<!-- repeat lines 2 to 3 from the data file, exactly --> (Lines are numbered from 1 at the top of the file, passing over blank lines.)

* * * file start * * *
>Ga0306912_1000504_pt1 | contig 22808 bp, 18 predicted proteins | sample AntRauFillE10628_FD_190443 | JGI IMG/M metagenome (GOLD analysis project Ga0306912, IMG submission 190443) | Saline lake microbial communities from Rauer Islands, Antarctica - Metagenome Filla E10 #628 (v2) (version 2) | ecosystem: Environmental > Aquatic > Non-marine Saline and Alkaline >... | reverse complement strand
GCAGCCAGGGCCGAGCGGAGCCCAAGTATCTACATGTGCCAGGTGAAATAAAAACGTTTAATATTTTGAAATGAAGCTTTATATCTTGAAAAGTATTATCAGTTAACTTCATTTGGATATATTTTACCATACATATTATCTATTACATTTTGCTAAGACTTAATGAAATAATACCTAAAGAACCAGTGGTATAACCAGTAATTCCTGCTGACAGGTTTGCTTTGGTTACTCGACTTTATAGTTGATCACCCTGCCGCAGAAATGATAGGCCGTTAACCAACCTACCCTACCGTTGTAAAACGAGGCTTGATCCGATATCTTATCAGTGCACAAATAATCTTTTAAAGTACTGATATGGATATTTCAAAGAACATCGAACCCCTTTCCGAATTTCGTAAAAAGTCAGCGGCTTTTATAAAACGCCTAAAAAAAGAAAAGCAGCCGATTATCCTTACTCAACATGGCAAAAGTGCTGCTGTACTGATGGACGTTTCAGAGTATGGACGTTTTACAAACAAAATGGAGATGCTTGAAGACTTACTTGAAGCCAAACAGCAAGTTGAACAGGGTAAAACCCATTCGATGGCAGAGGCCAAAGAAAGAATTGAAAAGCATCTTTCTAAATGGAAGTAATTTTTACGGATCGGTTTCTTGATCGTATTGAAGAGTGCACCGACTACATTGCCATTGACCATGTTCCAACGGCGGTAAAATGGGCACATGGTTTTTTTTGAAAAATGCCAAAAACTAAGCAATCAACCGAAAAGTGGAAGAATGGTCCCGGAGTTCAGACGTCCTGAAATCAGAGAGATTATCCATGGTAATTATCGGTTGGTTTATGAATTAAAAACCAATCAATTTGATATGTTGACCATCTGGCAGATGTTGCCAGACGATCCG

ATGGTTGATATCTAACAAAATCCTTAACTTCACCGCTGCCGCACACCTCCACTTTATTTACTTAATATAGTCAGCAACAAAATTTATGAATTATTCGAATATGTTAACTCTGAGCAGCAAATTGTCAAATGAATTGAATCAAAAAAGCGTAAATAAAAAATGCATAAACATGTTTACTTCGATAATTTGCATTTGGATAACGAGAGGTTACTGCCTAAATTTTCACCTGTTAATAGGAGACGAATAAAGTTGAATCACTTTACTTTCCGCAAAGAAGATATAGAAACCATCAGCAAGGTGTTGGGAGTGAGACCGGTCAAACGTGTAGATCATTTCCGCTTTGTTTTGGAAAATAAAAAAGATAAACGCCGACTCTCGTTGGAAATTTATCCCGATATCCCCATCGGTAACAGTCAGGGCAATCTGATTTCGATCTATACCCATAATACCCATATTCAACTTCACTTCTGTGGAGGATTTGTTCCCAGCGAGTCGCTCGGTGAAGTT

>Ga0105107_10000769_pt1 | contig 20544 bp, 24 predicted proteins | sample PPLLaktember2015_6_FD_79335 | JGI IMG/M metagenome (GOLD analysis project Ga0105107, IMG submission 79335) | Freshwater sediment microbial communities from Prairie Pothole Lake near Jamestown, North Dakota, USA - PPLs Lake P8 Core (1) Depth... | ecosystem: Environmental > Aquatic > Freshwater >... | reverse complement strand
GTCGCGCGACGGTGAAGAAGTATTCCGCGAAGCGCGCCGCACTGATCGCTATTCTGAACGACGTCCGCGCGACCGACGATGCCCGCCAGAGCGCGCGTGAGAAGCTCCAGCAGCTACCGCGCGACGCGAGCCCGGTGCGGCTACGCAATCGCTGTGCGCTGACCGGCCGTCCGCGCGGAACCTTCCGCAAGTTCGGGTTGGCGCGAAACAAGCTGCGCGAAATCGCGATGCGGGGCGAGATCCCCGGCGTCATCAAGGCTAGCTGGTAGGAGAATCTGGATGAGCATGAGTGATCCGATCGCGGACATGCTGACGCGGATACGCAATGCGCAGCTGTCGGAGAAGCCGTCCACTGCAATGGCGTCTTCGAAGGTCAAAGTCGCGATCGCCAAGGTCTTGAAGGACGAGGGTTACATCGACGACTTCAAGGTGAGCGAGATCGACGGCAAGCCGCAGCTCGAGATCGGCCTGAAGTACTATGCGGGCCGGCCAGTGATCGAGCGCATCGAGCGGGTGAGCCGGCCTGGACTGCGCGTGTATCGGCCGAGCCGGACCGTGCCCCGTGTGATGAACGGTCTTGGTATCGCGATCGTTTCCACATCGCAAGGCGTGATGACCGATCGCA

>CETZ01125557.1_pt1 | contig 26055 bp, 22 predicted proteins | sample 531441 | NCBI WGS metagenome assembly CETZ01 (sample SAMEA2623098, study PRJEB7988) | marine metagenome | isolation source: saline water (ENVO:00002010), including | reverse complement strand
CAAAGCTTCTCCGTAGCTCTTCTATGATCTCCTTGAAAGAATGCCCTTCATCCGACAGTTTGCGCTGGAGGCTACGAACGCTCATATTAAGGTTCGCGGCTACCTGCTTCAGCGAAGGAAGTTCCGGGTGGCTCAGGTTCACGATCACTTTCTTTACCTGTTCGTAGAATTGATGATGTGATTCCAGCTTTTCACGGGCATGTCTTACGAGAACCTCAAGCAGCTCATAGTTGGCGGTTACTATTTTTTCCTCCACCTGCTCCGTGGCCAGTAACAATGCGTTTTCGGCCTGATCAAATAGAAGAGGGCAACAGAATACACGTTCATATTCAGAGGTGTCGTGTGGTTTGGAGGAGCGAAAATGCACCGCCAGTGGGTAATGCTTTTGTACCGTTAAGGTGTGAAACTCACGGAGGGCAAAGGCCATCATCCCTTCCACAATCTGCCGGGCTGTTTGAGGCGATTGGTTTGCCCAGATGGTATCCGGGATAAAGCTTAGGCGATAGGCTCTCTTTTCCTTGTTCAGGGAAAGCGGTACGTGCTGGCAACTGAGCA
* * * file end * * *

GCAGCCAGGGCCGAGCGGAGCCCAAGTATCTACATGTGCCAGGTGAAATAAAAACGTTTAATATTTTGAAATGAAGCTTTATATCTTGAAAAGTATTATCAGTTAACTTCATTTGGATATATTTTACCATACATATTATCTATTACATTTTGCTAAGACTTAATGAAATAATACCTAAAGAACCAGTGGTATAACCAGTAATTCCTGCTGACAGGTTTGCTTTGGTTACTCGACTTTATAGTTGATCACCCTGCCGCAGAAATGATAGGCCGTTAACCAACCTACCCTACCGTTGTAAAACGAGGCTTGATCCGATATCTTATCAGTGCACAAATAATCTTTTAAAGTACTGATATGGATATTTCAAAGAACATCGAACCCCTTTCCGAATTTCGTAAAAAGTCAGCGGCTTTTATAAAACGCCTAAAAAAAGAAAAGCAGCCGATTATCCTTACTCAACATGGCAAAAGTGCTGCTGTACTGATGGACGTTTCAGAGTATGGACGTTTTACAAACAAAATGGAGATGCTTGAAGACTTACTTGAAGCCAAACAGCAAGTTGAACAGGGTAAAACCCATTCGATGGCAGAGGCCAAAGAAAGAATTGAAAAGCATCTTTCTAAATGGAAGTAATTTTTACGGATCGGTTTCTTGATCGTATTGAAGAGTGCACCGACTACATTGCCATTGACCATGTTCCAACGGCGGTAAAATGGGCACATGGTTTTTTTTGAAAAATGCCAAAAACTAAGCAATCAACCGAAAAGTGGAAGAATGGTCCCGGAGTTCAGACGTCCTGAAATCAGAGAGATTATCCATGGTAATTATCGGTTGGTTTATGAATTAAAAACCAATCAATTTGATATGTTGACCATCTGGCAGATGTTGCCAGACGATCCG

ATGGTTGATATCTAACAAAATCCTTAACTTCACCGCTGCCGCACACCTCCACTTTATTTACTTAATATAGTCAGCAACAAAATTTATGAATTATTCGAATATGTTAACTCTGAGCAGCAAATTGTCAAATGAATTGAATCAAAAAAGCGTAAATAAAAAATGCATAAACATGTTTACTTCGATAATTTGCATTTGGATAACGAGAGGTTACTGCCTAAATTTTCACCTGTTAATAGGAGACGAATAAAGTTGAATCACTTTACTTTCCGCAAAGAAGATATAGAAACCATCAGCAAGGTGTTGGGAGTGAGACCGGTCAAACGTGTAGATCATTTCCGCTTTGTTTTGGAAAATAAAAAAGATAAACGCCGACTCTCGTTGGAAATTTATCCCGATATCCCCATCGGTAACAGTCAGGGCAATCTGATTTCGATCTATACCCATAATACCCATATTCAACTTCACTTCTGTGGAGGATTTGTTCCCAGCGAGTCGCTCGGTGAAGTT